Atari musician DMA-SC's Magical Drop port became the surprise 16-Bit Atari gaming hit of 2008, as well as a firm RGCD HQ favourite.
Released with practically no fan-fare and winning the Game Development competition at Outline 2008, DMA-SC's Manical Drop was a real surprise and became an instant hit in the 16-Bit Atari homebrew scene. Already an established Atari musician, DMA-SC really turned heads under his ATIPYK Developments moniker by producing an superb port of Data East's classic Magical Drop without any external assistance - the code, graphics and (predictably excellent) music were all created by a one man team - and as a debut release it's really remarkable.
Manical Drop stays true to the game-play of the original arcade; your goal is to prevent the balls from progressing down the screen by picking them up and dropping them in lines of three or more. You can only pick up one colour at a time, but when you drop them any like-coloured adjacent balls will also be removed, meaning that score combo's are possible to achieve (and encouraged). DMA-SC has also added several new items alongside the four coloured balls; Stones (change colour when adjacent to a combo), Combo Balls (remove all the balls of the same colour from play when involved in a combo) and Bubbles (block your path and have to be popped by dropping balls onto them) - all of which have been clearly thought out and work well in practice, but can also be switched off if you'd prefer to play the classic game with the original rules. There's a wide range of play options and control methods (including Jaguar pads, which means extra points from me as I have two of them), a competitive two-player mode and for people who've never played the original there's even an in-depth tutorial. In all, Manical Drop is a really professional package.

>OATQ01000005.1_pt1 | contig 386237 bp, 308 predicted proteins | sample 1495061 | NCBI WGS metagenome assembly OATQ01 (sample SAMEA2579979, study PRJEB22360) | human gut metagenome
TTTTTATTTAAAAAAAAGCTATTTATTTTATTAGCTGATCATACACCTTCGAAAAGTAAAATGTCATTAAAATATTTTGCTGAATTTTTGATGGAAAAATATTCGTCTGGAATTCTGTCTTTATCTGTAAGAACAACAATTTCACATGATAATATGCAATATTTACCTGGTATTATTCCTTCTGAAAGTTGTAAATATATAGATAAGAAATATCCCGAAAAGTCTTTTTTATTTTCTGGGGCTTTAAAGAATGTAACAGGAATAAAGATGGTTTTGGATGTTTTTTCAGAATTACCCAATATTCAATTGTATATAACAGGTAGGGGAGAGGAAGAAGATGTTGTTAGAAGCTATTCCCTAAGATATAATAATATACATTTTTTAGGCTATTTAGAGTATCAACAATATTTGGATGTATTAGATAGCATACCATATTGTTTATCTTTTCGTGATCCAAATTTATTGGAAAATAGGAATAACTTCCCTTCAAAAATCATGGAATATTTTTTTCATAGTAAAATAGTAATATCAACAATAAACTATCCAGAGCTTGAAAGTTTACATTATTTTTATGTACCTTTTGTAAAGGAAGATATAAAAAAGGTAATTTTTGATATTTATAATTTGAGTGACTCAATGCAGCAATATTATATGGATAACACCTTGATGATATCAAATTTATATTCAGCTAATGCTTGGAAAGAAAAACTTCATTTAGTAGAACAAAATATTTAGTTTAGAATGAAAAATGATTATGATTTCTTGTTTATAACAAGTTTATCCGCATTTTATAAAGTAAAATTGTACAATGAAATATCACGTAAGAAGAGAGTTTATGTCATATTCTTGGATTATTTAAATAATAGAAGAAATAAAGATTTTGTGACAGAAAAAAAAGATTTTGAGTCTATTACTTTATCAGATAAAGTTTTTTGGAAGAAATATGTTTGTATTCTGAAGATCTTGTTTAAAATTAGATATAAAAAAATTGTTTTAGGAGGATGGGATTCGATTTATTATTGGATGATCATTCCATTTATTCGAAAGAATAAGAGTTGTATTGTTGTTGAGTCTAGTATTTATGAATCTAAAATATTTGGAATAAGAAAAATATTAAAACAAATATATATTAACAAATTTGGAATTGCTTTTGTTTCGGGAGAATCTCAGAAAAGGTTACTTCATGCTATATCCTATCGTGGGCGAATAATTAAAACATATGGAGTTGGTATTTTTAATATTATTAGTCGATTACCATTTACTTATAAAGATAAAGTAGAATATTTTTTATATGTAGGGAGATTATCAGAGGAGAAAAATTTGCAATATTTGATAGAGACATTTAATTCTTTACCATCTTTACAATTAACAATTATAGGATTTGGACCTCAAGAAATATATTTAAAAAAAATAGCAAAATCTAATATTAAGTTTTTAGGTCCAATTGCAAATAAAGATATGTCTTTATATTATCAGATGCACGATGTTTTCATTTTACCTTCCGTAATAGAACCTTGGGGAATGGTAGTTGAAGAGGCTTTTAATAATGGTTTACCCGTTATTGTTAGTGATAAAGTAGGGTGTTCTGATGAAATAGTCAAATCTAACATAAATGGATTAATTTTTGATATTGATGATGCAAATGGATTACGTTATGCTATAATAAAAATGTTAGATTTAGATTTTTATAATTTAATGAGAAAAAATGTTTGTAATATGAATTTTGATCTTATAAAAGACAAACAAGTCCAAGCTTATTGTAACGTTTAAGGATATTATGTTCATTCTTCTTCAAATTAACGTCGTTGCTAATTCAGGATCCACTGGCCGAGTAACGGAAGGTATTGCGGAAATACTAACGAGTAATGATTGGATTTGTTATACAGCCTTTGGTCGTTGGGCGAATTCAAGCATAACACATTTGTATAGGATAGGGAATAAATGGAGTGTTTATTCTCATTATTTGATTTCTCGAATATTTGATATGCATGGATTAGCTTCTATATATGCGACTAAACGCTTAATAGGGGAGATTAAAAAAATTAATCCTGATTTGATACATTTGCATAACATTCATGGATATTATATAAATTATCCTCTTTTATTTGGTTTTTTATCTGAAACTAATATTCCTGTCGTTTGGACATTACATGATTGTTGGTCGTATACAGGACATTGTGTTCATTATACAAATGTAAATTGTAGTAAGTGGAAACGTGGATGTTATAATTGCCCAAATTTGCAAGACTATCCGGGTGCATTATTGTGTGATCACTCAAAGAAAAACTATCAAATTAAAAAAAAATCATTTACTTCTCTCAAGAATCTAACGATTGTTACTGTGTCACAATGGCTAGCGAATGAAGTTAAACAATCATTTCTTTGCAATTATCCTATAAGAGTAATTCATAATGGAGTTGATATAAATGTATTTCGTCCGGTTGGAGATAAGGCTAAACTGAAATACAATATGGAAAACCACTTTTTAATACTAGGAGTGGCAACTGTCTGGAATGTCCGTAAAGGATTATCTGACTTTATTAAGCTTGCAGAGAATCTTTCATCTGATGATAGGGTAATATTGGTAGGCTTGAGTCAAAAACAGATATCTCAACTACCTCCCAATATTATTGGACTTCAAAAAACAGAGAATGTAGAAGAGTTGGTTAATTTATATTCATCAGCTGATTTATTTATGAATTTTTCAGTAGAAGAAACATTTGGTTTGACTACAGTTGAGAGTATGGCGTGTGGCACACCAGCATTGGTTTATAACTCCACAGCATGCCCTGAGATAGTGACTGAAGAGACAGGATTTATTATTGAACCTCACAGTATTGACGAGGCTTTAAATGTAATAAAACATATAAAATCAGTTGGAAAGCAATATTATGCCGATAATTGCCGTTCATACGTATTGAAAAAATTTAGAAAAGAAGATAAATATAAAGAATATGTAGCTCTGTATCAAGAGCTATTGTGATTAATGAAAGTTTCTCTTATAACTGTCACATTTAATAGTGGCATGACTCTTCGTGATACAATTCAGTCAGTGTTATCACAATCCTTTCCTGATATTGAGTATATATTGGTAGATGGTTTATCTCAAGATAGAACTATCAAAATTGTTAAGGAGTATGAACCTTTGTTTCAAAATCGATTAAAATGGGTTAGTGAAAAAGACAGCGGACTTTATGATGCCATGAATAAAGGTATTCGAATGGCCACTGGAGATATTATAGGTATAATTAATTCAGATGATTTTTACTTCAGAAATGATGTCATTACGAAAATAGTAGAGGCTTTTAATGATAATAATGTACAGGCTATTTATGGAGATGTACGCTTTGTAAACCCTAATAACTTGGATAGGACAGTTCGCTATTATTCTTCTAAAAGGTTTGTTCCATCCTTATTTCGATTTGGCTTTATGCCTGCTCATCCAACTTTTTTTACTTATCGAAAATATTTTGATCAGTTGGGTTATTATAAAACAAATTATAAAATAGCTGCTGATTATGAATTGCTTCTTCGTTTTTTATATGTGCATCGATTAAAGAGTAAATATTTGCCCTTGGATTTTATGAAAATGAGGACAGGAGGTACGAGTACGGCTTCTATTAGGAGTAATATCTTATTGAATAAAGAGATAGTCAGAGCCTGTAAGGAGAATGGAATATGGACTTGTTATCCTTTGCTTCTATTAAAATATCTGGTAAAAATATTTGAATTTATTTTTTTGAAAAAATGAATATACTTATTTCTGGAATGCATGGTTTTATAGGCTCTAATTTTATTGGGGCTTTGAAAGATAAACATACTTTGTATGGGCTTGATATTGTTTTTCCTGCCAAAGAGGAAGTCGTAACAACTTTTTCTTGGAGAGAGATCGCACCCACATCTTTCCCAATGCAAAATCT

Over the past few years just about every new Atari ST game has been an arcade/logic-puzzler of some description (and I'm sure Atarians are getting a little tired of them now), but there's not been one as fast paced as this since Paradize's acclaimed Pooz back in 2005. The visuals may not be as polished, but when it comes to game-play Manical Drop really shines - especially when playing two-player against an equally matched opponent.
Since Manical Drop was made public there has been no further news from ATIPYK Developments, which either means that DMA-SC is currently inactive or busy getting another game finished for the next Outline party. Here at RGCD we sincerely hope it's the second option, as this impressive debut has left us eager to play a follow-up ATIPYK release.